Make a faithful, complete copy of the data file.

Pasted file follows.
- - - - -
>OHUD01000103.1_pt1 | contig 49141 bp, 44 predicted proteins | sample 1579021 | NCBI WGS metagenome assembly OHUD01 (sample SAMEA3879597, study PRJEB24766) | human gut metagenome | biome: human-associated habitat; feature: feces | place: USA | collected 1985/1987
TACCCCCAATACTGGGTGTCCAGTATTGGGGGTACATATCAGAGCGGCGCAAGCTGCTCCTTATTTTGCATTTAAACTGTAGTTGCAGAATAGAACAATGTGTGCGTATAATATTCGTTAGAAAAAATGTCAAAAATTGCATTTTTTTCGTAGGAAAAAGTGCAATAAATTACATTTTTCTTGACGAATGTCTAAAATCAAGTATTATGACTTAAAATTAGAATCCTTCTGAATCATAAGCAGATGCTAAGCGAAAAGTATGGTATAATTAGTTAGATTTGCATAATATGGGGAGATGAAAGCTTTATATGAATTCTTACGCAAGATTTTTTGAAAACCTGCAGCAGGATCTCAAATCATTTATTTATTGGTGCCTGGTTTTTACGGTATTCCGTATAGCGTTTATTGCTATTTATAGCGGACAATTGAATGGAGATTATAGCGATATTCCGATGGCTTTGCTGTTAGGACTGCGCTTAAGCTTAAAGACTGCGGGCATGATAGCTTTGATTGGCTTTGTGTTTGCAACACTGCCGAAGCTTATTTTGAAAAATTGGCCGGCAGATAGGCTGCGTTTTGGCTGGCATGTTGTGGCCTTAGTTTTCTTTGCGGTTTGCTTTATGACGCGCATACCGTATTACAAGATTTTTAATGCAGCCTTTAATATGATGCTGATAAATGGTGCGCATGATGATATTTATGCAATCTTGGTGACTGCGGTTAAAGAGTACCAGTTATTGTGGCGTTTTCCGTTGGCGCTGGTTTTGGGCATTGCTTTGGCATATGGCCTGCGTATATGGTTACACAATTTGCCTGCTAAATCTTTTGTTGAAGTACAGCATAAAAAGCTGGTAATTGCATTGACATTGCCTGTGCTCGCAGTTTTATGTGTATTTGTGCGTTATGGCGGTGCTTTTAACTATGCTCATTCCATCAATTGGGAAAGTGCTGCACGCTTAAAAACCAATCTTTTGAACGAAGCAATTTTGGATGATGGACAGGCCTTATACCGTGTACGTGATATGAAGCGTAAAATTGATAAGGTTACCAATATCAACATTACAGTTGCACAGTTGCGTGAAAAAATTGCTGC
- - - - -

>OHUD01000103.1_pt1 | contig 49141 bp, 44 predicted proteins | sample 1579021 | NCBI WGS metagenome assembly OHUD01 (sample SAMEA3879597, study PRJEB24766) | human gut metagenome | biome: human-associated habitat; feature: feces | place: USA | collected 1985/1987
TACCCCCAATACTGGGTGTCCAGTATTGGGGGTACATATCAGAGCGGCGCAAGCTGCTCCTTATTTTGCATTTAAACTGTAGTTGCAGAATAGAACAATGTGTGCGTATAATATTCGTTAGAAAAAATGTCAAAAATTGCATTTTTTTCGTAGGAAAAAGTGCAATAAATTACATTTTTCTTGACGAATGTCTAAAATCAAGTATTATGACTTAAAATTAGAATCCTTCTGAATCATAAGCAGATGCTAAGCGAAAAGTATGGTATAATTAGTTAGATTTGCATAATATGGGGAGATGAAAGCTTTATATGAATTCTTACGCAAGATTTTTTGAAAACCTGCAGCAGGATCTCAAATCATTTATTTATTGGTGCCTGGTTTTTACGGTATTCCGTATAGCGTTTATTGCTATTTATAGCGGACAATTGAATGGAGATTATAGCGATATTCCGATGGCTTTGCTGTTAGGACTGCGCTTAAGCTTAAAGACTGCGGGCATGATAGCTTTGATTGGCTTTGTGTTTGCAACACTGCCGAAGCTTATTTTGAAAAATTGGCCGGCAGATAGGCTGCGTTTTGGCTGGCATGTTGTGGCCTTAGTTTTCTTTGCGGTTTGCTTTATGACGCGCATACCGTATTACAAGATTTTTAATGCAGCCTTTAATATGATGCTGATAAATGGTGCGCATGATGATATTTATGCAATCTTGGTGACTGCGGTTAAAGAGTACCAGTTATTGTGGCGTTTTCCGTTGGCGCTGGTTTTGGGCATTGCTTTGGCATATGGCCTGCGTATATGGTTACACAATTTGCCTGCTAAATCTTTTGTTGAAGTACAGCATAAAAAGCTGGTAATTGCATTGACATTGCCTGTGCTCGCAGTTTTATGTGTATTTGTGCGTTATGGCGGTGCTTTTAACTATGCTCATTCCATCAATTGGGAAAGTGCTGCACGCTTAAAAACCAATCTTTTGAACGAAGCAATTTTGGATGATGGACAGGCCTTATACCGTGTACGTGATATGAAGCGTAAAATTGATAAGGTTACCAATATCAACATTACAGTTGCACAGTTGCGTGAAAAAATTGCTGC